We all grew to love Janet Foy’s straight talk and sense of humor in her first book Dressage for the Not-So-Perfect Horse, now a bestseller. Janet is back with new insights in her book Dressage Q&A with Janet Foy. In a style intended to be fun to read and easy to learn from, Janet canvased friends, students, and Facebook followers for their dressage questions. Asking, What have you always wanted to know that you’re afraid to ask? and What about dressage is hardest to “get”? she received hundreds of questions that she used as prompts to provide the guidance we need to grow as riders and trainers, while remembering how to keep it all fun.
“It is my hope this book will help your dressage journey,” says Janet. “The Q&As address often-asked questions about dressage, and the commonsense and simple approaches I offer should make your learning easier and more fun. Lastly, by sharing many riders’ ‘Aha!’ moments with you, I hope you won’t have to wait so long to have your own similar breakthroughs!”
Dressage Q&A with Janet Foy is like having a heart-to-heart about your riding and the sport of dressage with one of the most sought-after teachers and clinicians in the country. Here’s an example of how it rolls:
I sometimes feel stupid during a lesson when I don’t understand what my instructor is telling me. For example, she told me my horse was “dropping a shoulder.” I didn’t have any idea what she was talking about. I felt embarrassed to tell her that I didn’t understand, especially when there were other people observing my lesson. Is it okay to interrupt a lesson to ask my questions, or should I wait until after the lesson is over, find the answer in a book, or ask a friend?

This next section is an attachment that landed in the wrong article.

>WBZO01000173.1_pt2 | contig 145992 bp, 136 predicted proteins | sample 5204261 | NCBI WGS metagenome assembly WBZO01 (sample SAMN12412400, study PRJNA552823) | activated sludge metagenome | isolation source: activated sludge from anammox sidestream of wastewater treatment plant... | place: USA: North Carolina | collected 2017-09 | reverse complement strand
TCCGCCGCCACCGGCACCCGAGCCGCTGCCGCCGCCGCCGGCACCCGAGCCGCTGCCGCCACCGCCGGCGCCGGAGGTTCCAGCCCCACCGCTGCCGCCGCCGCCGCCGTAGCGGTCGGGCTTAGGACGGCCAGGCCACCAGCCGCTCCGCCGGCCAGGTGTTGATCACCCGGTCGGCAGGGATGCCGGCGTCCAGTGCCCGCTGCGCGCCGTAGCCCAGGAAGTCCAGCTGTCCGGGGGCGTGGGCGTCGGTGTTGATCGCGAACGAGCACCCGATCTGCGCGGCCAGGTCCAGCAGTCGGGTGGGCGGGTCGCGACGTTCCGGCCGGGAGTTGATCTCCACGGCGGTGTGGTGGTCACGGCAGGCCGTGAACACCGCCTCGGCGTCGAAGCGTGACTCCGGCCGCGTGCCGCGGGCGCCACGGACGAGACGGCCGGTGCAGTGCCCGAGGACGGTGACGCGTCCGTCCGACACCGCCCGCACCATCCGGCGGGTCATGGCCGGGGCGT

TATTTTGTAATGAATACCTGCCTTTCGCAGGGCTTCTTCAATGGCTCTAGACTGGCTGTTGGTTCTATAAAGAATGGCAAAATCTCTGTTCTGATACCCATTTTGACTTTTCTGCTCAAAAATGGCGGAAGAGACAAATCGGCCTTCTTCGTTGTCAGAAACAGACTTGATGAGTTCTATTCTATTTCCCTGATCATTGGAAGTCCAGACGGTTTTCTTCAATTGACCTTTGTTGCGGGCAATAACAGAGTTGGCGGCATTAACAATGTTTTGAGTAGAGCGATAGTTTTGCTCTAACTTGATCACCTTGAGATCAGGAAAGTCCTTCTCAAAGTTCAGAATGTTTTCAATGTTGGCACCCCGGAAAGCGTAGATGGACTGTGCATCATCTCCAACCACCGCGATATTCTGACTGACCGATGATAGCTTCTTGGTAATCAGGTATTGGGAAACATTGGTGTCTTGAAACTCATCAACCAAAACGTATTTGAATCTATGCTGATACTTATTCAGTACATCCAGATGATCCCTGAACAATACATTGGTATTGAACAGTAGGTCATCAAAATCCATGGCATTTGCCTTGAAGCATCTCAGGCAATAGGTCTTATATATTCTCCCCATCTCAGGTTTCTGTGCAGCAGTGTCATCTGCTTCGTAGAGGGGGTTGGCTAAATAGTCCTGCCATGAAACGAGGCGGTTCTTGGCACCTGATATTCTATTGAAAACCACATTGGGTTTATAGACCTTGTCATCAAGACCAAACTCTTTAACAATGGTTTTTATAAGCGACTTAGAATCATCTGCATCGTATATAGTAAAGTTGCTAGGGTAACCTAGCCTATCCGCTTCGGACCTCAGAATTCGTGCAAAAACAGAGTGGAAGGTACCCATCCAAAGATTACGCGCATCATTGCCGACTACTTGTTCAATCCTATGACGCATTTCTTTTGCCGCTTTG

A: Remember, you are paying the instructor. This means he or she is your employee, and you are the boss. I am a bit worried about your relationship with your instructor if you feel you can’t have open and honest communication. You should not wait to ask because you’ll miss that learning opportunity—when it has just happened, it is the best time to stop and say, “I am sorry, could you explain that to me? I don’t understand.” You should not be embarrassed. In fact, those watching will no doubt be grateful as well, as they might not understand what she is saying, either! You will never improve if you don’t get immediate information to help develop your feel and your skills. The teacher will just assume you understand everything unless you speak up!